If you’re a teacher, you know it’s true that there are things we think that we would never tell parents.
Just for fun, we asked several of our teacher friends what they think about but would never tell parents, and here is what we came up with. If you’re a teacher, you can probably relate with a lot of these thoughts. Even though we think them, we know it might not be the best thing to say them out loud, especially to parents.
After reading through, let us know what we missed. What else do you think about that you would never tell parents? We’d love to hear your confessions.
What Teachers Think…But Never Say!
- I take on many roles daily: In addition to the role of being teacher, I also take on the role of psychologist, mediator, zookeeper, security guard, doctor and dentist every day.
- I work long hours: My work day is much longer than your child’s school day. I arrive at school way before your child does, and put in many hours after the school day ends.
- Don’t tell me what to do: Suggestions and feedback are always welcome, but don’t tell me how to do my job. I would never go to your workplace and tell you how to do yours.
- Be supportive, but don’t hover: Supportive, involved parents are always helpful, but please give me the space I need to do my job.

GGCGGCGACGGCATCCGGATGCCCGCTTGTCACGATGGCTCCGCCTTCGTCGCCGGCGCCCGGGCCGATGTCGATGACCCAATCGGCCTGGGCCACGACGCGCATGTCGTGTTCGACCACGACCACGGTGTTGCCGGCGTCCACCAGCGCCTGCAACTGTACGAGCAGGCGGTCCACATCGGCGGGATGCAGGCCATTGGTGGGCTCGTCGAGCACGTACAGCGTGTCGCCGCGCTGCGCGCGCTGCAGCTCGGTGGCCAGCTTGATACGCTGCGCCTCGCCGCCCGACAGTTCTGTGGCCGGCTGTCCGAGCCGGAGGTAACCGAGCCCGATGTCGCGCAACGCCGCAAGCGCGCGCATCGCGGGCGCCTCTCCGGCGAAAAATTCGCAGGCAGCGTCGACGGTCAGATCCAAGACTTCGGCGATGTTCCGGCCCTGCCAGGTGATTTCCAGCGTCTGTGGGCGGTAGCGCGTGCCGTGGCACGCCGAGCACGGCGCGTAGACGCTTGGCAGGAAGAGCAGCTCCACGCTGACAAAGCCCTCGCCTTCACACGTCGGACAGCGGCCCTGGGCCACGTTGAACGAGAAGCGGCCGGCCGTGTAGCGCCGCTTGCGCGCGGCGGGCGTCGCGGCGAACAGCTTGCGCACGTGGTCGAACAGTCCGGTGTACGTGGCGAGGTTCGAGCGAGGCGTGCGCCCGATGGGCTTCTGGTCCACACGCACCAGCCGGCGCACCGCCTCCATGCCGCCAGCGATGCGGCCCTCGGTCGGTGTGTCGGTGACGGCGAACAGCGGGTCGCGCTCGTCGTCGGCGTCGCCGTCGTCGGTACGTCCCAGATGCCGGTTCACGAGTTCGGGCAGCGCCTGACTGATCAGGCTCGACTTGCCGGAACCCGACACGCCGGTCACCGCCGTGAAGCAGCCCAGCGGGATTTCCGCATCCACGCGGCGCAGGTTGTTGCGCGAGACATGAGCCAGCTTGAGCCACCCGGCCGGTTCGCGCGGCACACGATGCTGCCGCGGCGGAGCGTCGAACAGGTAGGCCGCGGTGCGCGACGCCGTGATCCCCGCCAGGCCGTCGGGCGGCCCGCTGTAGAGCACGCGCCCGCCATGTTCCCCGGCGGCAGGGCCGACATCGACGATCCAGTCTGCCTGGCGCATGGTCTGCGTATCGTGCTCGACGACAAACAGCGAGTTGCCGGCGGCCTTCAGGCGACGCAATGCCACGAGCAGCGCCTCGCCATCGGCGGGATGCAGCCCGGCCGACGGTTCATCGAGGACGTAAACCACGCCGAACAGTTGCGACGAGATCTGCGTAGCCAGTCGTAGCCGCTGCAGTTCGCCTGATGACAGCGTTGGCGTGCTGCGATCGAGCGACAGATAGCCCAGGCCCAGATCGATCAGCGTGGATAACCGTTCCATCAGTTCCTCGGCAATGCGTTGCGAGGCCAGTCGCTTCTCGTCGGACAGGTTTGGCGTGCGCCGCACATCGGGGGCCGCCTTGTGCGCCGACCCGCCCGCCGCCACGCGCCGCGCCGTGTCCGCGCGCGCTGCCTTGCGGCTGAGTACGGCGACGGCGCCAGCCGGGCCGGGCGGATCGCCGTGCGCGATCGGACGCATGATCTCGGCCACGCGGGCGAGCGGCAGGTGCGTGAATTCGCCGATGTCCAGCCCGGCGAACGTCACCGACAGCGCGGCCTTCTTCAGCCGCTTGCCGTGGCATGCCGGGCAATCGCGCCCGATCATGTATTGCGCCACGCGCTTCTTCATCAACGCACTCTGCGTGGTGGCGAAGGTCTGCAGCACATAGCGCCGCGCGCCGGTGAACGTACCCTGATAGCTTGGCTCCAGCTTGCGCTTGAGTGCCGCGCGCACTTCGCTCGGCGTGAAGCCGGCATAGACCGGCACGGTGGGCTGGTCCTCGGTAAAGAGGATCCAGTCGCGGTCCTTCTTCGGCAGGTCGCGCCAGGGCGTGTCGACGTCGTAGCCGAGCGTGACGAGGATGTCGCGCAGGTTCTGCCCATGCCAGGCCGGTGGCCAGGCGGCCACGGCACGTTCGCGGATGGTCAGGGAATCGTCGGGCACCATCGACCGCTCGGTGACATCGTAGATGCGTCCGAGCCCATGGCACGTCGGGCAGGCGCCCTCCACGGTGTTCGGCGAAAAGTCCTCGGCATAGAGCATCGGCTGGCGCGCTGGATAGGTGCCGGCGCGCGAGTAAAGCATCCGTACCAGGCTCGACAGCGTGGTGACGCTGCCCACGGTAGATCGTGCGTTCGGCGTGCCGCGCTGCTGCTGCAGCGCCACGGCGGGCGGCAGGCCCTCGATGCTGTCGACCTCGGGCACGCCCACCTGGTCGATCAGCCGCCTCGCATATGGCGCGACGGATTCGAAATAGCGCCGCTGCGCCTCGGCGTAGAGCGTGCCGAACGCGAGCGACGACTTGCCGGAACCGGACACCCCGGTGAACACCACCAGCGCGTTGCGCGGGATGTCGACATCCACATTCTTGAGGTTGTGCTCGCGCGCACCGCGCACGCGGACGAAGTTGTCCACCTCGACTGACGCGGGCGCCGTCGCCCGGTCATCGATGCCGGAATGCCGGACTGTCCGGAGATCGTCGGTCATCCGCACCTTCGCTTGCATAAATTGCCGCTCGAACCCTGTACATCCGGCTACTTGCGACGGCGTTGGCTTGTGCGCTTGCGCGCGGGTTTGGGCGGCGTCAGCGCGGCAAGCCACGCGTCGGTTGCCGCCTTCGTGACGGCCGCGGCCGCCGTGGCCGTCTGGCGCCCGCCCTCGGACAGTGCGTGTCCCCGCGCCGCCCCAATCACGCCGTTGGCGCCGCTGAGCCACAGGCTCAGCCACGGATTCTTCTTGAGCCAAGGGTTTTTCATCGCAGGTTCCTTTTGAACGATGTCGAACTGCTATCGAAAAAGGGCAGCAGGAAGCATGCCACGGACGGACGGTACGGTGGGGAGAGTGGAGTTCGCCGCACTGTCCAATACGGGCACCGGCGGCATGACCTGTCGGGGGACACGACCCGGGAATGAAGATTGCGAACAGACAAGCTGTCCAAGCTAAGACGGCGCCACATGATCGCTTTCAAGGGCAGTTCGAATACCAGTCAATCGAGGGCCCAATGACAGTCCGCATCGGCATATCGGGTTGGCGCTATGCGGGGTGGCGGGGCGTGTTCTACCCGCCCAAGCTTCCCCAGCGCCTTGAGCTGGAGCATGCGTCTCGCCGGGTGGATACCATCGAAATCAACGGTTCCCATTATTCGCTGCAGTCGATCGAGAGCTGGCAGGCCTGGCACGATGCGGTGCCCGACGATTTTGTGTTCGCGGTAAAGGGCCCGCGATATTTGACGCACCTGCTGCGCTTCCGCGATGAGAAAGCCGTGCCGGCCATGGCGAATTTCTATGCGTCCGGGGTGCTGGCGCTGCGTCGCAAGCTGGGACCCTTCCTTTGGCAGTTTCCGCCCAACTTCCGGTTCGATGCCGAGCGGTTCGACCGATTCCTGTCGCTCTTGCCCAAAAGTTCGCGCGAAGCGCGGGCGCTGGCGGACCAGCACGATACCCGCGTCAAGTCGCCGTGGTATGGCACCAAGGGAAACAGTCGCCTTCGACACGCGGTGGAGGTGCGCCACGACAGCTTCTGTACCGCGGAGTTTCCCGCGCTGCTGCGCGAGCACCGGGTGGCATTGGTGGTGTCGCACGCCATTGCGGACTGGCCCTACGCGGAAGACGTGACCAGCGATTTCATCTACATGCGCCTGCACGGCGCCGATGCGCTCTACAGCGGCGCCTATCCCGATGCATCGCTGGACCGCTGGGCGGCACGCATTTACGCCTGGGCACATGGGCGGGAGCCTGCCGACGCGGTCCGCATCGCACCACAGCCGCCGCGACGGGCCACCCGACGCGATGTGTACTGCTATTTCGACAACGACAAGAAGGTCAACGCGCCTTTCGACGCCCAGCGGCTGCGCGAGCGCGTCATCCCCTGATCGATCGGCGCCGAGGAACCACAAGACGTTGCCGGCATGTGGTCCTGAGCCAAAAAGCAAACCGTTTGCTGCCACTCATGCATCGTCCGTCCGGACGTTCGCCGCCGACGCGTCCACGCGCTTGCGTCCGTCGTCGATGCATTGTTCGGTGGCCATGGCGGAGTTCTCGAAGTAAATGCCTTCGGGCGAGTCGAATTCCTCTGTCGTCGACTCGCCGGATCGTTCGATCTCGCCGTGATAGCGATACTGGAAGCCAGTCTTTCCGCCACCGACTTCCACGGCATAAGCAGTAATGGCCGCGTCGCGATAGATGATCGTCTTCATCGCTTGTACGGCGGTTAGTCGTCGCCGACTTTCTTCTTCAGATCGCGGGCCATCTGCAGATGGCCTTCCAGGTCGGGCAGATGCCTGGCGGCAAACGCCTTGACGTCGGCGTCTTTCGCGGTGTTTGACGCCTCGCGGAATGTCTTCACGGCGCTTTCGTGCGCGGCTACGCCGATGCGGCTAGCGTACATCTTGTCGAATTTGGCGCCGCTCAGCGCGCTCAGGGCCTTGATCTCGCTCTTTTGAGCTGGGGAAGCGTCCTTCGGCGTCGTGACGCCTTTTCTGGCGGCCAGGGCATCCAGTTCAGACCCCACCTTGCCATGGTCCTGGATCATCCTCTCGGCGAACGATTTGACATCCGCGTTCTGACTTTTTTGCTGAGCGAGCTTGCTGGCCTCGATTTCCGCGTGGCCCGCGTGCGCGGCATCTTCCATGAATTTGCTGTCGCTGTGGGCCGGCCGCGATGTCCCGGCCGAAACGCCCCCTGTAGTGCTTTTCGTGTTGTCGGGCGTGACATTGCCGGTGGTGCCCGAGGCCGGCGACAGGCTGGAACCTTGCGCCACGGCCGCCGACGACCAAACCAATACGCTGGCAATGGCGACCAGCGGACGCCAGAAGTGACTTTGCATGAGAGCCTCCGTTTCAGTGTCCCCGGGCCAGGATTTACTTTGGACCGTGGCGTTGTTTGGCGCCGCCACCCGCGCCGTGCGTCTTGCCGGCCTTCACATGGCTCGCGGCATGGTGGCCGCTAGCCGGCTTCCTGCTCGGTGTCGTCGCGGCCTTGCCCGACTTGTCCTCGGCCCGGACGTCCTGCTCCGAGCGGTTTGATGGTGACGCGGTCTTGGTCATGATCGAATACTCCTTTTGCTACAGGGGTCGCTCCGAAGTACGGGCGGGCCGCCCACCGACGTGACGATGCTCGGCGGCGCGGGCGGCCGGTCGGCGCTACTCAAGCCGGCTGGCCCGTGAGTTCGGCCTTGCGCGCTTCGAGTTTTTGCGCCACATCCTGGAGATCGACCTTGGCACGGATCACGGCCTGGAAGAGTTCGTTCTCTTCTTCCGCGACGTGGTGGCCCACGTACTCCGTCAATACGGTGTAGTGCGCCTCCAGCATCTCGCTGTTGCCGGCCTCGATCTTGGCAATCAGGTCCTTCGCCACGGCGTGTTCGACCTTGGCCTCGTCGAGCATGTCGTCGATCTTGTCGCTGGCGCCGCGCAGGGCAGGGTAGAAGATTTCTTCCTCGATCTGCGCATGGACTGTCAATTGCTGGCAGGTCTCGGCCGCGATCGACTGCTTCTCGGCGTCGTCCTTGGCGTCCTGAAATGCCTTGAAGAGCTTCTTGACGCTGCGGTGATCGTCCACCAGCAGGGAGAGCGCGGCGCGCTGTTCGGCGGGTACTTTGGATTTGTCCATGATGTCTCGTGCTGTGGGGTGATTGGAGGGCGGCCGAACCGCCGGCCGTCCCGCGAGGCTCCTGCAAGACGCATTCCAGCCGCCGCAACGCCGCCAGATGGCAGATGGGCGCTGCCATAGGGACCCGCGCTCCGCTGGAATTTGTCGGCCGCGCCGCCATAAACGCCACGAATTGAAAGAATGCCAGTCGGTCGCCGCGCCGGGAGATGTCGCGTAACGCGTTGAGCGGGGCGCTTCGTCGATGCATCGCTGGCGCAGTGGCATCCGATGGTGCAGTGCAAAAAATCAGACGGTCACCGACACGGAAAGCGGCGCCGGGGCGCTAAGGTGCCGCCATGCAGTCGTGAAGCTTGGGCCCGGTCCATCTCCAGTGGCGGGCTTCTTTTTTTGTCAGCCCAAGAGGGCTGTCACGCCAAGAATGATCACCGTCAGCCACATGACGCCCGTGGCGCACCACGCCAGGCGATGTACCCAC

- Your child isn’t my only student: I know your child is at the center of your universe, but keep in mind that I have to share my universe with a class full of other children.
- I know your secrets: You child spills your secrets all the time about all kinds of things so be careful what you say in front of them.
- I don’t teach for the money: I didn’t go into teaching for the money and we spend a lot of cash out of our own pockets every school year for basic supplies.
- No more mugs please: Please don’t send any more pencil holders, mugs or stuffed animals. A simple thank you note goes a long way, or gift cards are also great.
- I don’t really get summers off: We don’t get as much time off as you think. Having the summer off is great, but many of us have to tutor or teach summer school to make ends meet.
- I love snow days: We love snow days just as much as your child does, but we often spend them catching up on work rather than playing in the snow. 11. Spend quality time interacting with your child. When they don’t get attention at home, they often seek it out at school in undesirable ways.
- Don’t do your child’s homework:The homework I send is for your child, not for you, and yes, we can tell when you help them vs. when you do it for them.
- Check your child’s homework: Check to make sure your child’s homework is complete. Just because they say they did it doesn’t mean they did.
- Grades aren’t everything: The students we remember the most are the happy, helpful ones that are eager to learn, not necessarily the ones with the highest grade point average.
- You’re your child’s teacher too: Yes, I teach your child at school, but don’t forget that you are your child’s first and most important teacher and role model in life.
As always, happy teaching!